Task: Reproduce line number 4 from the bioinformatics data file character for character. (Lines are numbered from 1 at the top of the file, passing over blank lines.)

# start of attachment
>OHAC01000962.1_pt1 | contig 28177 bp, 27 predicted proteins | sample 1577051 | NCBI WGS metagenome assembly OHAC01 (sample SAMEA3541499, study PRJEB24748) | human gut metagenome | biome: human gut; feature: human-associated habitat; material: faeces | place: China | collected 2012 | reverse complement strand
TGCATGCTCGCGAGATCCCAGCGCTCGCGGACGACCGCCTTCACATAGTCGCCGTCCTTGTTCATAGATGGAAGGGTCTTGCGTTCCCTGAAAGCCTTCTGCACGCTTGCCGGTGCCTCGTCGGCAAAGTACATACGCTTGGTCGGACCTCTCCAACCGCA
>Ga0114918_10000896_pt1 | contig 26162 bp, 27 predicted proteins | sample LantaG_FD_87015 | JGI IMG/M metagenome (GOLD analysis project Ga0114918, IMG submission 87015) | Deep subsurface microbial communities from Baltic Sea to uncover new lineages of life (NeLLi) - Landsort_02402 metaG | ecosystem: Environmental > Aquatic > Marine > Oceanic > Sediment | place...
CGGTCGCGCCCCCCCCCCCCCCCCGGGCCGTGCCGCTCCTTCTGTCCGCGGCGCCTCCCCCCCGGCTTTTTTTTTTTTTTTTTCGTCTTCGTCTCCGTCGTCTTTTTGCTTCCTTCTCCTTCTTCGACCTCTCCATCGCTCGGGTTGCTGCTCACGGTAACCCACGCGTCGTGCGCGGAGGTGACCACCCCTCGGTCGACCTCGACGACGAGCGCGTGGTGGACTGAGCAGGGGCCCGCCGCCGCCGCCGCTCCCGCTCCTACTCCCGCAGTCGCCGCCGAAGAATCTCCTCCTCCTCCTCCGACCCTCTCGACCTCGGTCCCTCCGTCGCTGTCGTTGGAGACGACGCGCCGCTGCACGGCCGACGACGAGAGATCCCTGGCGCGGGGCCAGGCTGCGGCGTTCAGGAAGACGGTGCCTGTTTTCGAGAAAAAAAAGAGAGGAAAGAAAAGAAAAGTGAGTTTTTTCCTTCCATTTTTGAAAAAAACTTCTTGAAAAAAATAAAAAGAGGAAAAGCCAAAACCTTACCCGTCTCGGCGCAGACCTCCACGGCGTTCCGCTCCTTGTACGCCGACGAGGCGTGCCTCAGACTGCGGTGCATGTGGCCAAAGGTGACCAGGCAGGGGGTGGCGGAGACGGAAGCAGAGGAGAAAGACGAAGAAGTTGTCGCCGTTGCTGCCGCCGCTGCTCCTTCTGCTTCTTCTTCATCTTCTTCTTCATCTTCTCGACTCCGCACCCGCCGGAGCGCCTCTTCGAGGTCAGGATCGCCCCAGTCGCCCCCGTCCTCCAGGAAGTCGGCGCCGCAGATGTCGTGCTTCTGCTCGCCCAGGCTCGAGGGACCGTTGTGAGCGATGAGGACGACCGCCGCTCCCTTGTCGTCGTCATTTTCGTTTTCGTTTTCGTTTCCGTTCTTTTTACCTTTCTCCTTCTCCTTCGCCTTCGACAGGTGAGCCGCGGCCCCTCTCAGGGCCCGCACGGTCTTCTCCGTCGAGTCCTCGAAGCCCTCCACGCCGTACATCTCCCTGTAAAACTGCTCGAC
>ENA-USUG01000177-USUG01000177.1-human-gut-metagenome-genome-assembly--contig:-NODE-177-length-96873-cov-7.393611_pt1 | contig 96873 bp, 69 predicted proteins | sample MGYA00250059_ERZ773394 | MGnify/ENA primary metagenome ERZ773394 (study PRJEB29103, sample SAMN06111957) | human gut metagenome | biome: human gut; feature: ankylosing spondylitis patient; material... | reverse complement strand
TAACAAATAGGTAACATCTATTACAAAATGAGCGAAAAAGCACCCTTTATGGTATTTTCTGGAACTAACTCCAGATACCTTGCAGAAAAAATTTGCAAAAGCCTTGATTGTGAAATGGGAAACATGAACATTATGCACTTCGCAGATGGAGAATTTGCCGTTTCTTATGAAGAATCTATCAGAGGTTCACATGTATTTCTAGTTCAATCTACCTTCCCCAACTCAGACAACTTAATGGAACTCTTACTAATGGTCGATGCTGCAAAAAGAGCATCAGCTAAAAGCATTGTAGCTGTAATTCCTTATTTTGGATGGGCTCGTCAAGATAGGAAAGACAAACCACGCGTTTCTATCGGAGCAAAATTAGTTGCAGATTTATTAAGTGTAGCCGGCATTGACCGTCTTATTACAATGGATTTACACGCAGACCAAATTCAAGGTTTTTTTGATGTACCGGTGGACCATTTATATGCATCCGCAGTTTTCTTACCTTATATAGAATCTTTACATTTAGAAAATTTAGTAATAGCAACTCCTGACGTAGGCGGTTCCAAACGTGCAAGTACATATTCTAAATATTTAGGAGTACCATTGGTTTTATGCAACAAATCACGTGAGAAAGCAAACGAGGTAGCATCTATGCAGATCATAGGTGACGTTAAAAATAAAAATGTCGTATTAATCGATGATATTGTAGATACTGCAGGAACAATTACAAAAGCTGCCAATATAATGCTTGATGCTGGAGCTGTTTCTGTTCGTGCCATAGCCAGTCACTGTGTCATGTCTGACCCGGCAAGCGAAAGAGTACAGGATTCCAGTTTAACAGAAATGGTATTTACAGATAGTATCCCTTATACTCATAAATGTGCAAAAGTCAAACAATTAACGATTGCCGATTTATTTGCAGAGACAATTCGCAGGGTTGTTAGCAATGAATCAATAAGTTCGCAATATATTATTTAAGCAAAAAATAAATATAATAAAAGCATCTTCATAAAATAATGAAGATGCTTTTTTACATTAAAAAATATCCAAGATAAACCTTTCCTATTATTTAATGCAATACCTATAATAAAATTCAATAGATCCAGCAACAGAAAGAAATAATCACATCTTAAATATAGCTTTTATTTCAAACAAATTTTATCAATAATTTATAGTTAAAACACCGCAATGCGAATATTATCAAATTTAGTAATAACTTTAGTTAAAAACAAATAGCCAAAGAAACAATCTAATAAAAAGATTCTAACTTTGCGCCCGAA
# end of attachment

CGGTCGCGCCCCCCCCCCCCCCCCGGGCCGTGCCGCTCCTTCTGTCCGCGGCGCCTCCCCCCCGGCTTTTTTTTTTTTTTTTTCGTCTTCGTCTCCGTCGTCTTTTTGCTTCCTTCTCCTTCTTCGACCTCTCCATCGCTCGGGTTGCTGCTCACGGTAACCCACGCGTCGTGCGCGGAGGTGACCACCCCTCGGTCGACCTCGACGACGAGCGCGTGGTGGACTGAGCAGGGGCCCGCCGCCGCCGCCGCTCCCGCTCCTACTCCCGCAGTCGCCGCCGAAGAATCTCCTCCTCCTCCTCCGACCCTCTCGACCTCGGTCCCTCCGTCGCTGTCGTTGGAGACGACGCGCCGCTGCACGGCCGACGACGAGAGATCCCTGGCGCGGGGCCAGGCTGCGGCGTTCAGGAAGACGGTGCCTGTTTTCGAGAAAAAAAAGAGAGGAAAGAAAAGAAAAGTGAGTTTTTTCCTTCCATTTTTGAAAAAAACTTCTTGAAAAAAATAAAAAGAGGAAAAGCCAAAACCTTACCCGTCTCGGCGCAGACCTCCACGGCGTTCCGCTCCTTGTACGCCGACGAGGCGTGCCTCAGACTGCGGTGCATGTGGCCAAAGGTGACCAGGCAGGGGGTGGCGGAGACGGAAGCAGAGGAGAAAGACGAAGAAGTTGTCGCCGTTGCTGCCGCCGCTGCTCCTTCTGCTTCTTCTTCATCTTCTTCTTCATCTTCTCGACTCCGCACCCGCCGGAGCGCCTCTTCGAGGTCAGGATCGCCCCAGTCGCCCCCGTCCTCCAGGAAGTCGGCGCCGCAGATGTCGTGCTTCTGCTCGCCCAGGCTCGAGGGACCGTTGTGAGCGATGAGGACGACCGCCGCTCCCTTGTCGTCGTCATTTTCGTTTTCGTTTTCGTTTCCGTTCTTTTTACCTTTCTCCTTCTCCTTCGCCTTCGACAGGTGAGCCGCGGCCCCTCTCAGGGCCCGCACGGTCTTCTCCGTCGAGTCCTCGAAGCCCTCCACGCCGTACATCTCCCTGTAAAACTGCTCGAC